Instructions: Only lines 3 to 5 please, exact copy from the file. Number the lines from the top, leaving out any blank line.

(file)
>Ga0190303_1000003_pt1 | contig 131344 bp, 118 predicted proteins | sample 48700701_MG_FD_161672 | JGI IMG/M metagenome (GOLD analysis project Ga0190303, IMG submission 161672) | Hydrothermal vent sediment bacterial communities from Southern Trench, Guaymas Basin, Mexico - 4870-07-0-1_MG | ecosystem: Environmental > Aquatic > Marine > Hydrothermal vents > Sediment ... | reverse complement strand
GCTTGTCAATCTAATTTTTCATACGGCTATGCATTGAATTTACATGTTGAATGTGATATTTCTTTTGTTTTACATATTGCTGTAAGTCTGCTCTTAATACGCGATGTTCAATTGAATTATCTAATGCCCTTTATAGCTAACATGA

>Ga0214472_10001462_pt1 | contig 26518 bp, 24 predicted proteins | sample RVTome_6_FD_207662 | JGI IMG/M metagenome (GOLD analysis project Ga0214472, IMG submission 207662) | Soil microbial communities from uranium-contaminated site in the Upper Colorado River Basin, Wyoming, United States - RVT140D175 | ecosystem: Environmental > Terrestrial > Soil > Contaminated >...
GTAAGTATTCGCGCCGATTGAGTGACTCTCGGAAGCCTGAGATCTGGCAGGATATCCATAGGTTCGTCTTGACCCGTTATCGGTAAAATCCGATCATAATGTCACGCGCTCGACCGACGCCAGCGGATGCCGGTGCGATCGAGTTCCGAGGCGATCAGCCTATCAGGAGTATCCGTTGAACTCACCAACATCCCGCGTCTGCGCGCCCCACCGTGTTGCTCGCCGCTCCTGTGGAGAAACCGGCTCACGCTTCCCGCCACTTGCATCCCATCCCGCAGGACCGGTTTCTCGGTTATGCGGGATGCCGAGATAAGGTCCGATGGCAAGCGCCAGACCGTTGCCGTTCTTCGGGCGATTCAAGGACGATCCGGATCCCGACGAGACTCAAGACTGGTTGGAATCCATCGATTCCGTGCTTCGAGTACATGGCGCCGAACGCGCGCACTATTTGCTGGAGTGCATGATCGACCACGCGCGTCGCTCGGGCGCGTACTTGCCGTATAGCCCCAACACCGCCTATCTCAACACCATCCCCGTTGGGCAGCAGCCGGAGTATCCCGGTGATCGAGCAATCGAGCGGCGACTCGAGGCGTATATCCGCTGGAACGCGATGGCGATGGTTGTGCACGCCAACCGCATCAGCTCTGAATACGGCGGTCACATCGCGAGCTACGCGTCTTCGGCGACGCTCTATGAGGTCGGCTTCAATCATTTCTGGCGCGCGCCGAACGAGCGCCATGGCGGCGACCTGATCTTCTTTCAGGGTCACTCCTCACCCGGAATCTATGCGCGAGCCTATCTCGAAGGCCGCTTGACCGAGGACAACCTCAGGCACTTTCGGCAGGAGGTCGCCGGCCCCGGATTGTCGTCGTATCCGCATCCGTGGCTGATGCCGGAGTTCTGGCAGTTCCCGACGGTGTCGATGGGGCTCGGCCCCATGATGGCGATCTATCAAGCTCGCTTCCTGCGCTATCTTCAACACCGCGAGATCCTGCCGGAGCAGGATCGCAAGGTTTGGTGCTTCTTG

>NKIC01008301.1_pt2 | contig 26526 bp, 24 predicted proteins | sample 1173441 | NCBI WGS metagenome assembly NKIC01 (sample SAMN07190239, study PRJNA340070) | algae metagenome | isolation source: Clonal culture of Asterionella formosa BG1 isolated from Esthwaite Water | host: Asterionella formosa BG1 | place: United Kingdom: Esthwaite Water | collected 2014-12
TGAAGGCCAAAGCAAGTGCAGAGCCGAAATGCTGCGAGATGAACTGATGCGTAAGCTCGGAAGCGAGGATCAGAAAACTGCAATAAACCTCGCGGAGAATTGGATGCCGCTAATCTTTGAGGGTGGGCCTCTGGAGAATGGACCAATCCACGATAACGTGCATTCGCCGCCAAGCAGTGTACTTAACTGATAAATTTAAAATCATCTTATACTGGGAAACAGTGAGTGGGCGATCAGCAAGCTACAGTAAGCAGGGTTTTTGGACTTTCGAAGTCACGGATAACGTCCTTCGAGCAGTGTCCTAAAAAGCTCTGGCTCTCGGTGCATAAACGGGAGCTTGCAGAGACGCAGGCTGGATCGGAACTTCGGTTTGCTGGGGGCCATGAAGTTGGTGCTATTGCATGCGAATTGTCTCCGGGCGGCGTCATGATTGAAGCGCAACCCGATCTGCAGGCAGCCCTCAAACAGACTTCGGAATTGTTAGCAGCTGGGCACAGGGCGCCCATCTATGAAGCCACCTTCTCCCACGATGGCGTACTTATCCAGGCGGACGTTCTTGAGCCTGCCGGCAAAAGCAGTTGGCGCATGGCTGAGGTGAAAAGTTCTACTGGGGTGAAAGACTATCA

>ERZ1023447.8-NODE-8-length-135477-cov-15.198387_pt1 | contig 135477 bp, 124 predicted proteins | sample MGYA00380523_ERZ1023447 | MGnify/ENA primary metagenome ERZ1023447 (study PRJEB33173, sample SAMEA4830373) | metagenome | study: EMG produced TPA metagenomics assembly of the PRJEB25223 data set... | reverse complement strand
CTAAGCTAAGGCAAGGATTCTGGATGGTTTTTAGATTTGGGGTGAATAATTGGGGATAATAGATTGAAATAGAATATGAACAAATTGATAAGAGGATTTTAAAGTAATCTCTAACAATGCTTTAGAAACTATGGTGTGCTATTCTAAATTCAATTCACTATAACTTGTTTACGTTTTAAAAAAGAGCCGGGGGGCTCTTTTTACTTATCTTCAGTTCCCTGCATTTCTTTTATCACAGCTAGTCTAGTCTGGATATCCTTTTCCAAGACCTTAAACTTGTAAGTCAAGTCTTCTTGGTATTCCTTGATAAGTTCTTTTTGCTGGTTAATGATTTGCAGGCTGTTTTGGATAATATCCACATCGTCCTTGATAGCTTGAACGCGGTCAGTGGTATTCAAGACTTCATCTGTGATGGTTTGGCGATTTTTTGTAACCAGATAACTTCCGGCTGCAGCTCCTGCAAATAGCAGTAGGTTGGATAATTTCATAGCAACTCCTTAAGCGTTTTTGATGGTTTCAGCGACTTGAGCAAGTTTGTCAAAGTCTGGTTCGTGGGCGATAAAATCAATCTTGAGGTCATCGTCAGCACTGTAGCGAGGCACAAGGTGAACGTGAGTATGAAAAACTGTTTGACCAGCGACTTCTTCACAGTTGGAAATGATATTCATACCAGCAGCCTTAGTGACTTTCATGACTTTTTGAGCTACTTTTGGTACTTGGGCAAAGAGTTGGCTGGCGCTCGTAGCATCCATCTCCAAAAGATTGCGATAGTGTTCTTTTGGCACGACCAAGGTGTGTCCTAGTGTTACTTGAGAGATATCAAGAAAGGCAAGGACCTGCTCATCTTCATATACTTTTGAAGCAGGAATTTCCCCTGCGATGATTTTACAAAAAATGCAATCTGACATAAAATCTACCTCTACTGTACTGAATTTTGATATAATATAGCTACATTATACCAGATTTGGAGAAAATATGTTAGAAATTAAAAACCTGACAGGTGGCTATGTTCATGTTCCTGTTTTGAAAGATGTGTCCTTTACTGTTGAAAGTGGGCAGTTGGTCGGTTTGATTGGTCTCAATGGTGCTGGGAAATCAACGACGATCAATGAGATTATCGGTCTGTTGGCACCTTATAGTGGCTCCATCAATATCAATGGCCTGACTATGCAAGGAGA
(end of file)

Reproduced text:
>Ga0214472_10001462_pt1 | contig 26518 bp, 24 predicted proteins | sample RVTome_6_FD_207662 | JGI IMG/M metagenome (GOLD analysis project Ga0214472, IMG submission 207662) | Soil microbial communities from uranium-contaminated site in the Upper Colorado River Basin, Wyoming, United States - RVT140D175 | ecosystem: Environmental > Terrestrial > Soil > Contaminated >...
GTAAGTATTCGCGCCGATTGAGTGACTCTCGGAAGCCTGAGATCTGGCAGGATATCCATAGGTTCGTCTTGACCCGTTATCGGTAAAATCCGATCATAATGTCACGCGCTCGACCGACGCCAGCGGATGCCGGTGCGATCGAGTTCCGAGGCGATCAGCCTATCAGGAGTATCCGTTGAACTCACCAACATCCCGCGTCTGCGCGCCCCACCGTGTTGCTCGCCGCTCCTGTGGAGAAACCGGCTCACGCTTCCCGCCACTTGCATCCCATCCCGCAGGACCGGTTTCTCGGTTATGCGGGATGCCGAGATAAGGTCCGATGGCAAGCGCCAGACCGTTGCCGTTCTTCGGGCGATTCAAGGACGATCCGGATCCCGACGAGACTCAAGACTGGTTGGAATCCATCGATTCCGTGCTTCGAGTACATGGCGCCGAACGCGCGCACTATTTGCTGGAGTGCATGATCGACCACGCGCGTCGCTCGGGCGCGTACTTGCCGTATAGCCCCAACACCGCCTATCTCAACACCATCCCCGTTGGGCAGCAGCCGGAGTATCCCGGTGATCGAGCAATCGAGCGGCGACTCGAGGCGTATATCCGCTGGAACGCGATGGCGATGGTTGTGCACGCCAACCGCATCAGCTCTGAATACGGCGGTCACATCGCGAGCTACGCGTCTTCGGCGACGCTCTATGAGGTCGGCTTCAATCATTTCTGGCGCGCGCCGAACGAGCGCCATGGCGGCGACCTGATCTTCTTTCAGGGTCACTCCTCACCCGGAATCTATGCGCGAGCCTATCTCGAAGGCCGCTTGACCGAGGACAACCTCAGGCACTTTCGGCAGGAGGTCGCCGGCCCCGGATTGTCGTCGTATCCGCATCCGTGGCTGATGCCGGAGTTCTGGCAGTTCCCGACGGTGTCGATGGGGCTCGGCCCCATGATGGCGATCTATCAAGCTCGCTTCCTGCGCTATCTTCAACACCGCGAGATCCTGCCGGAGCAGGATCGCAAGGTTTGGTGCTTCTTG

>NKIC01008301.1_pt2 | contig 26526 bp, 24 predicted proteins | sample 1173441 | NCBI WGS metagenome assembly NKIC01 (sample SAMN07190239, study PRJNA340070) | algae metagenome | isolation source: Clonal culture of Asterionella formosa BG1 isolated from Esthwaite Water | host: Asterionella formosa BG1 | place: United Kingdom: Esthwaite Water | collected 2014-12